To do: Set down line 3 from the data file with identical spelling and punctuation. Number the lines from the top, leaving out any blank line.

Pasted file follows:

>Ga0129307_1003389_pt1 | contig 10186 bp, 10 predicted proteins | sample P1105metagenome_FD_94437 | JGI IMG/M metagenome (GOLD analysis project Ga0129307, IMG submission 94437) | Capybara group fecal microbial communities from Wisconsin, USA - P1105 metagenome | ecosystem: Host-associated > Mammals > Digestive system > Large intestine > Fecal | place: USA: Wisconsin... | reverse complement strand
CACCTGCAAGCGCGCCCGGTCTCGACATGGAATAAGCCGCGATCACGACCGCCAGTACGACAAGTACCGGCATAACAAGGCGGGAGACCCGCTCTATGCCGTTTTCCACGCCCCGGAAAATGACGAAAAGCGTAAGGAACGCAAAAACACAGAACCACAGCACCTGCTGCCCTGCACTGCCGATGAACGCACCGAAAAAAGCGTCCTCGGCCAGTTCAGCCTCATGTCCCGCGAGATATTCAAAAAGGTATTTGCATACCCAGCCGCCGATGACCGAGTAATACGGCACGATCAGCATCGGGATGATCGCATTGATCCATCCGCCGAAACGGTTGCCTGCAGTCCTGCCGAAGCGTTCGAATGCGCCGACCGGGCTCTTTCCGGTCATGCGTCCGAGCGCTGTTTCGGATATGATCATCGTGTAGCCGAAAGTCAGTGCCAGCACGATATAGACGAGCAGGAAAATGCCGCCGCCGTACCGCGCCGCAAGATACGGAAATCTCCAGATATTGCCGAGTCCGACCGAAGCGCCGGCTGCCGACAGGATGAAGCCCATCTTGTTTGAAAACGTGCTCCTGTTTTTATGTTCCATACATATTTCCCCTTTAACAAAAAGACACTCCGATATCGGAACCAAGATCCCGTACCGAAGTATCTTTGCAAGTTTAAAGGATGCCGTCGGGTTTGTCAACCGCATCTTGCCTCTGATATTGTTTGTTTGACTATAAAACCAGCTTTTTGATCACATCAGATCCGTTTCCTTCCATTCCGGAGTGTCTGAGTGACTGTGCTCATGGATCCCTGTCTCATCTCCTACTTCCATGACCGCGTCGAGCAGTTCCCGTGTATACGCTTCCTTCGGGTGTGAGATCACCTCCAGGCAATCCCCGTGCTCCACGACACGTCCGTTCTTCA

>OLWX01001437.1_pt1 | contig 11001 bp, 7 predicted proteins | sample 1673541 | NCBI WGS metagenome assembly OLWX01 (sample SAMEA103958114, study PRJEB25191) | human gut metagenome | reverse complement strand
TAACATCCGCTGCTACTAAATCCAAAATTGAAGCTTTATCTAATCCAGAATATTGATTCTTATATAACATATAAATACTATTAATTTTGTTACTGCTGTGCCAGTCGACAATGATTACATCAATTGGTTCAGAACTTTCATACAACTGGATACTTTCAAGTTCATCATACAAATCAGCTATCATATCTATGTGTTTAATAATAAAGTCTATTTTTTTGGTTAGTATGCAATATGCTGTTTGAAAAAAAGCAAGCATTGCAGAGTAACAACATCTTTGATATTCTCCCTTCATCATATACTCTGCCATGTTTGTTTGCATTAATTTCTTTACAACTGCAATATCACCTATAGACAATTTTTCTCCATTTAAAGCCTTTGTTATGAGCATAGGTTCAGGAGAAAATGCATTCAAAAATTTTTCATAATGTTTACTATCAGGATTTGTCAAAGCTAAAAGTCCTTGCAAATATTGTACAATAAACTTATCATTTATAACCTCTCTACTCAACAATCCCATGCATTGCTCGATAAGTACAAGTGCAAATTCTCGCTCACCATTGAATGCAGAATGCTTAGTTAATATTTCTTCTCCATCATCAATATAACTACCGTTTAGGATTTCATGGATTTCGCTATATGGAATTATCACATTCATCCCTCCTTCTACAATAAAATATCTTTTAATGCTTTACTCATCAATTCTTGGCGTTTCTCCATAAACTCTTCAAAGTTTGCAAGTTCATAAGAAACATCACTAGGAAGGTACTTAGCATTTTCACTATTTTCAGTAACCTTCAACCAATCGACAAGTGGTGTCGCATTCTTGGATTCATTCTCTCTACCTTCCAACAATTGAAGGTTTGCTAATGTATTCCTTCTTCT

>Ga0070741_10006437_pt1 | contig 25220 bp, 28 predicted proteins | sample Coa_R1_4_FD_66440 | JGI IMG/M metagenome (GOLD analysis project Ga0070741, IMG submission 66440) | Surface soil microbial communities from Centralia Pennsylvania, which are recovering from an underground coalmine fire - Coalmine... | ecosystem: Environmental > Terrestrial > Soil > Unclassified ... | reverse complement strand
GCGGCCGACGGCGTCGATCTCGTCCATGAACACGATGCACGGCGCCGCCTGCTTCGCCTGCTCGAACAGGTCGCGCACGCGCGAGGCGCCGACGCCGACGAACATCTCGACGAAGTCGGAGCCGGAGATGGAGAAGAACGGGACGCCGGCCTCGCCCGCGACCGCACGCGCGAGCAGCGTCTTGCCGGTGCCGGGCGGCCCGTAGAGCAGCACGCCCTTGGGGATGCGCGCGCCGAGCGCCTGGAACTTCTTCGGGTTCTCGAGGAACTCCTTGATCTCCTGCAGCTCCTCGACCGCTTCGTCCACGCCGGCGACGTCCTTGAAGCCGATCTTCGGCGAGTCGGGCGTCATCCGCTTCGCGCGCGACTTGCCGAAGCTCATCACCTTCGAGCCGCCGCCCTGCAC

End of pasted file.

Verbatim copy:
>OLWX01001437.1_pt1 | contig 11001 bp, 7 predicted proteins | sample 1673541 | NCBI WGS metagenome assembly OLWX01 (sample SAMEA103958114, study PRJEB25191) | human gut metagenome | reverse complement strand